Research Papers: Design of Mechanisms and Robotic Systems

Effect of Ramp Angle on the Anti-Loosening Ability of Wedge Self-Locking Nuts Under Vibration

[+] Author and Article Information
Jianhua Liu

School of Mechanical Engineering,
Beijing Institute of Technology,
5 South Zhongguancun Street, Haidian District,
Beijing 100081, China
e-mail: jeffliu@bit.edu.cn

Hao Gong

School of Mechanical Engineering,
Beijing Institute of Technology,
5 South Zhongguancun Street, Haidian District,
Beijing 100081, China
e-mail: gongh0220@163.com

Xiaoyu Ding

School of Mechanical Engineering,
Beijing Institute of Technology,
5 South Zhongguancun Street, Haidian District,
Beijing 100081, China
e-mail: xiaoyu.ding@bit.edu.cn

1Corresponding author.

Contributed by the Mechanisms and Robotics Committee of ASME for publication in the JOURNAL OF MECHANICAL DESIGN. Manuscript received September 28, 2017; final manuscript received April 19, 2018; published online May 23, 2018. Assoc. Editor: David Myszka.

J. Mech. Des 140(7), 072301 (May 23, 2018) (8 pages) Paper No: MD-17-1661; doi: 10.1115/1.4040167 History: Received September 28, 2017; Revised April 19, 2018

Recently, the wedge self-locking nut, a special anti-loosening product, is receiving more attention because of its excellent reliability in preventing loosening failure under vibration conditions. The key characteristic of a wedge self-locking nut is the special wedge ramp at the root of the thread. In this work, the effect of ramp angle on the anti-loosening ability of wedge self-locking nuts was studied systematically based on numerical simulations and experiments. Wedge self-locking nuts with nine ramp angles (10 deg, 15 deg, 20 deg, 25 deg, 30 deg, 35 deg, 40 deg, 45 deg, and 50 deg) were modeled using a finite element (FE) method, and manufactured using commercial production technology. Their anti-loosening abilities under transversal vibration conditions were analyzed based on numerical and experimental results. It was found that there is a threshold value of the initial preload below which the wedge self-locking nuts would lose their anti-loosening ability. This threshold value of initial preload was then proposed for use as a criterion to evaluate the anti-loosening ability of wedge self-locking nuts quantitatively and to determine the optimal ramp angle. Based on this criterion, it was demonstrated, numerically and experimentally, that a 30 deg wedge ramp resulted in the best anti-loosening ability among nine ramp angles studied. The significance of this study is that it provides an effective method to evaluate the anti-loosening ability of wedge self-locking nuts quantitatively, and determined the optimal ramp angle in terms of anti-loosening ability. The proposed method can also be used to optimize other parameters, such as the material properties and other dimensions, to guarantee the best anti-loosening ability of wedge self-locking nuts.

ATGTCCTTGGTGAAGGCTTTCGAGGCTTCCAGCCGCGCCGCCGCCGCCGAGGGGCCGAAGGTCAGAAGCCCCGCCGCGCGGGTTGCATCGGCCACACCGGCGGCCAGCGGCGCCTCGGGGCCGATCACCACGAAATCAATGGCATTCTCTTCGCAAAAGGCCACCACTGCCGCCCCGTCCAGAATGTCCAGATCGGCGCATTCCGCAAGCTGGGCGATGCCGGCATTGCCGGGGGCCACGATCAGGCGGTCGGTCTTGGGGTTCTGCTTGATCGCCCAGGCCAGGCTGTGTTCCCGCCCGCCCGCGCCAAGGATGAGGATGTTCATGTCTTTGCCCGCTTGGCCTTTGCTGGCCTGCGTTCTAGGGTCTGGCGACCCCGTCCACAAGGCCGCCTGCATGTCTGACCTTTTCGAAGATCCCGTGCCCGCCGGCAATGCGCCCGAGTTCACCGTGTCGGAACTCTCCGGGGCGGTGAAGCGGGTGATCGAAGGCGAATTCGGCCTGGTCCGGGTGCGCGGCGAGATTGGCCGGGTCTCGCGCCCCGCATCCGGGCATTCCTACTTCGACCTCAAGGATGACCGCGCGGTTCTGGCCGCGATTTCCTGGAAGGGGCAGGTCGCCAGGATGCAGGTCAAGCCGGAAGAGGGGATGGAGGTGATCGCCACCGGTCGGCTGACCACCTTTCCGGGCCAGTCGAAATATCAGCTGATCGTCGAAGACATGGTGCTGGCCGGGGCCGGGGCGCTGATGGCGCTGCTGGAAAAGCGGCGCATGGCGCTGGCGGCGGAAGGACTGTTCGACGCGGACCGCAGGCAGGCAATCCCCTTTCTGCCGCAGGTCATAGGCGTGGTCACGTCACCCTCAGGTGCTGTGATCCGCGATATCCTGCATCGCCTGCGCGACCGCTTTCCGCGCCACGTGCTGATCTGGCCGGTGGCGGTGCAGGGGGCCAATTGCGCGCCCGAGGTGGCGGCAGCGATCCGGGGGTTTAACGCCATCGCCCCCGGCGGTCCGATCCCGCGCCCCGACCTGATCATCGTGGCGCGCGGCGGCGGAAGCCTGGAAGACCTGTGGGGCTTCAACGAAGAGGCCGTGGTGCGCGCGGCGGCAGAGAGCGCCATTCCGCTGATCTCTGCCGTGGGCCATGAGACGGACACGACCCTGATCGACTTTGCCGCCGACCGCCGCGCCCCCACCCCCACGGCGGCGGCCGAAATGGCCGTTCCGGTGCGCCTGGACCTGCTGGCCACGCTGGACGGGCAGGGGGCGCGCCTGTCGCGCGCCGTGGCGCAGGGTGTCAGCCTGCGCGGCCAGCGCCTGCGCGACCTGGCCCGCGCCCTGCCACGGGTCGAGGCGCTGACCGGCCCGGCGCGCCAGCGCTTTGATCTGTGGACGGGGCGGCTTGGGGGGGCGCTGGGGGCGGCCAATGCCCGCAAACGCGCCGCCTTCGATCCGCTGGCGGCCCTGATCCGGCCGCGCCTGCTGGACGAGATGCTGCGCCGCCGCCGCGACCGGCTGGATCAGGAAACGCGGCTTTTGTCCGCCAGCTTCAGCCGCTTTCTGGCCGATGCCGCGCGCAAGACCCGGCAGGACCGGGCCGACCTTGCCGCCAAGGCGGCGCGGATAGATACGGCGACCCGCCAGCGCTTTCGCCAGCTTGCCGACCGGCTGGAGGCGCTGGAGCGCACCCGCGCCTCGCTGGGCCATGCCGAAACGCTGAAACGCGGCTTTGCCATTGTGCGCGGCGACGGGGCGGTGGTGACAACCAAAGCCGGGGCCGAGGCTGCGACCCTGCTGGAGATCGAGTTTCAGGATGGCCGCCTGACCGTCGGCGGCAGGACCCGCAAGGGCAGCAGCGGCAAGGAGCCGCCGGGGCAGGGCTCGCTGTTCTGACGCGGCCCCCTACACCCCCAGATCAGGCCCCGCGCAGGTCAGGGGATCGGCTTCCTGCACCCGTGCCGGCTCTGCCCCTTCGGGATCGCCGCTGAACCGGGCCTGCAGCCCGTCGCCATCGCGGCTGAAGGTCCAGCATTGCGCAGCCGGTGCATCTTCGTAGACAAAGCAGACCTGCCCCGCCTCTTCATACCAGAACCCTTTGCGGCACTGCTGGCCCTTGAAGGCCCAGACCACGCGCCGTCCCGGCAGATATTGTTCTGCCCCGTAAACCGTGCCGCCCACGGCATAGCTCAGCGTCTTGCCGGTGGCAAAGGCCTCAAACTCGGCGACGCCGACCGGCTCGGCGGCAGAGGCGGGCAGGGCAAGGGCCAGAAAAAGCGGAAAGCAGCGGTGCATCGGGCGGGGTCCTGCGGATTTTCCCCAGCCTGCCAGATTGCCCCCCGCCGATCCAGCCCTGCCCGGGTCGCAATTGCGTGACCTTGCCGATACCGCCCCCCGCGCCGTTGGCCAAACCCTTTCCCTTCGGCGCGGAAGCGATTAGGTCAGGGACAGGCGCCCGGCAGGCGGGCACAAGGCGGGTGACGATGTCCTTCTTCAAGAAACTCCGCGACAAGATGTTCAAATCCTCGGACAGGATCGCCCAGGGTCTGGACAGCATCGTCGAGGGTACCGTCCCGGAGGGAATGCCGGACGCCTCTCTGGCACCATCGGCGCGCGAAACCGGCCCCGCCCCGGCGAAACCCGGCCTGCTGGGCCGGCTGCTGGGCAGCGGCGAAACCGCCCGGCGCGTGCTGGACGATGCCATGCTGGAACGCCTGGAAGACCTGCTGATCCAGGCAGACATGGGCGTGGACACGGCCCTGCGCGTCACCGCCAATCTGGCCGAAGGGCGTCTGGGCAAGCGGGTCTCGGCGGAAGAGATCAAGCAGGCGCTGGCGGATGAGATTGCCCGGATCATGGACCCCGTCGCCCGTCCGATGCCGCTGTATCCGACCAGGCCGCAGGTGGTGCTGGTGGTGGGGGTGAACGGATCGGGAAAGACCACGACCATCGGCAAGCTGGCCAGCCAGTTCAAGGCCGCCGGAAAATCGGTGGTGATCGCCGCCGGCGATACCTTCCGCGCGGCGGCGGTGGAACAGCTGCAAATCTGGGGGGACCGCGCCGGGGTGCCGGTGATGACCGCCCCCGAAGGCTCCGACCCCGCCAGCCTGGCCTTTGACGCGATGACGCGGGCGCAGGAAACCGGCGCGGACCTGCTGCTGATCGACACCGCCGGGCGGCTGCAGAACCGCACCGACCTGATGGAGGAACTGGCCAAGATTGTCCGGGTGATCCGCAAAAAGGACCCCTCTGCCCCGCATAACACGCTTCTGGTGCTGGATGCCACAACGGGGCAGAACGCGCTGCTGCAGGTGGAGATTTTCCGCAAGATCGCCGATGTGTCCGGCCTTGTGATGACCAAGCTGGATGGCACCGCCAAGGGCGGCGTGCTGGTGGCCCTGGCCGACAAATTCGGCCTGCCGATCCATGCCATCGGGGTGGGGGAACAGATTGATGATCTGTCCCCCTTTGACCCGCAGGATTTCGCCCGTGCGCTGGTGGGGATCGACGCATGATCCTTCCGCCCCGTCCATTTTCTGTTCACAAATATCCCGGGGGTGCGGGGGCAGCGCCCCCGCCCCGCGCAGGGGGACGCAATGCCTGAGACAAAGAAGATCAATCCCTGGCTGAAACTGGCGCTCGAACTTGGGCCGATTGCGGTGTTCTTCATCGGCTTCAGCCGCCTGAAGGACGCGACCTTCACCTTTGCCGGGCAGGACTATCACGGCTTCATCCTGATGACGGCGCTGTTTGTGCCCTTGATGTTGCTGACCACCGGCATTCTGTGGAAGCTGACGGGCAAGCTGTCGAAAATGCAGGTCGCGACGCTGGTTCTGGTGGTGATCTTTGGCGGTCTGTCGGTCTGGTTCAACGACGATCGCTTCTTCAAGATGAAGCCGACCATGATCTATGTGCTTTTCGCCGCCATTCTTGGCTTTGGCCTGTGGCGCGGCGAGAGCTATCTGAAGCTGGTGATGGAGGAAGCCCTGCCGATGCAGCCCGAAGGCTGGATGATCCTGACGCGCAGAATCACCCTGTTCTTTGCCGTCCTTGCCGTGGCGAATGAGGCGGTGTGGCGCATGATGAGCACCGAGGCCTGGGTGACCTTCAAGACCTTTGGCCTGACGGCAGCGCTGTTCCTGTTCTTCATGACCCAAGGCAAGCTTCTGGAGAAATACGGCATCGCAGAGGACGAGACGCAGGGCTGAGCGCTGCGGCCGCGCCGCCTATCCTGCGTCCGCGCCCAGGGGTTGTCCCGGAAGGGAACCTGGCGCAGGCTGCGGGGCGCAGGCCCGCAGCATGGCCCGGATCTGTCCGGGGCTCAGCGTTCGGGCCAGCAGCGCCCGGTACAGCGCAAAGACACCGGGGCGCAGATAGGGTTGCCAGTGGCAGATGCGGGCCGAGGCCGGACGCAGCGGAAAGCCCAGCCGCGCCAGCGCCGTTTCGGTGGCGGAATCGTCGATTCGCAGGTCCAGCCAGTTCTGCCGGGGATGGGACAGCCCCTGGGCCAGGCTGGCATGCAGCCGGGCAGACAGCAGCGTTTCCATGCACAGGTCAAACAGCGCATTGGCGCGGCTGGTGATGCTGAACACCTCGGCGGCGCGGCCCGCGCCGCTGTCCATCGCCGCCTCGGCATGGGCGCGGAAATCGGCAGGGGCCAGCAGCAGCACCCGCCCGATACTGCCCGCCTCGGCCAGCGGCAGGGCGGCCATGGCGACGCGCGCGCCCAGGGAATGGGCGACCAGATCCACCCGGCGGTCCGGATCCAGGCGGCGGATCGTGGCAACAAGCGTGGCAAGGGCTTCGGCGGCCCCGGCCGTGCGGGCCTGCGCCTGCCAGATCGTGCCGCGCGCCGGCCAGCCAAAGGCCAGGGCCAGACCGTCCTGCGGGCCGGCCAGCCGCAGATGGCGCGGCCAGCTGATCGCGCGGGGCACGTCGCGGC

Copyright © 2018 by ASME
Topics: Vibration , Wedges , Thread
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Fig. 1

Schematic diagram of engagement between: (a) a wedge self-locking nut and a regular bolt and (b) a regular nut and bolt

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Fig. 2

Thread profile of a typical wedge self-locking nut along the axis within a pitch

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Fig. 3

Key dimensions of the wedge self-locking thread and the regular thread

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Fig. 4

Finite element mesh: (a) a wedge self-locking nut, regular bolt, and moving plate and (b) cross section of the threaded part

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Fig. 5

Relationship between residual preload and vibration cycle

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Fig. 6

Relationship between λt and vibration cycle

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Fig. 7

Change in preloads with an increase in vibration cycle under different initial preloads

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Fig. 8

Building different ramp angles: (a) the thread profile for a wedge self-locking nut and (b) nine typical types of ramp angle

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Fig. 9

Relationship between the threshold value of the initial preload and the ramp angle obtained based on FE models (it should be noted that the curves for sets 1 and 2 are identical)

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Fig. 10

Nine types of manufactured screw tap and wedge self-locking nut

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Fig. 12

Change in the preload with an increase in vibration cycles for three specimens with 30 deg wedge ramp (initial preload was 7 kN)

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Fig. 11

Junker test apparatus: (a) picture of the apparatus and (b) schematic of the test

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Fig. 15

Experimental results on the relationship between the threshold value of initial preload and ramp angle

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Fig. 14

Relationship between the slope value and initial preload

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Fig. 13

Experimental results of the preload change with an increase in the vibration cycle for different initial preloads



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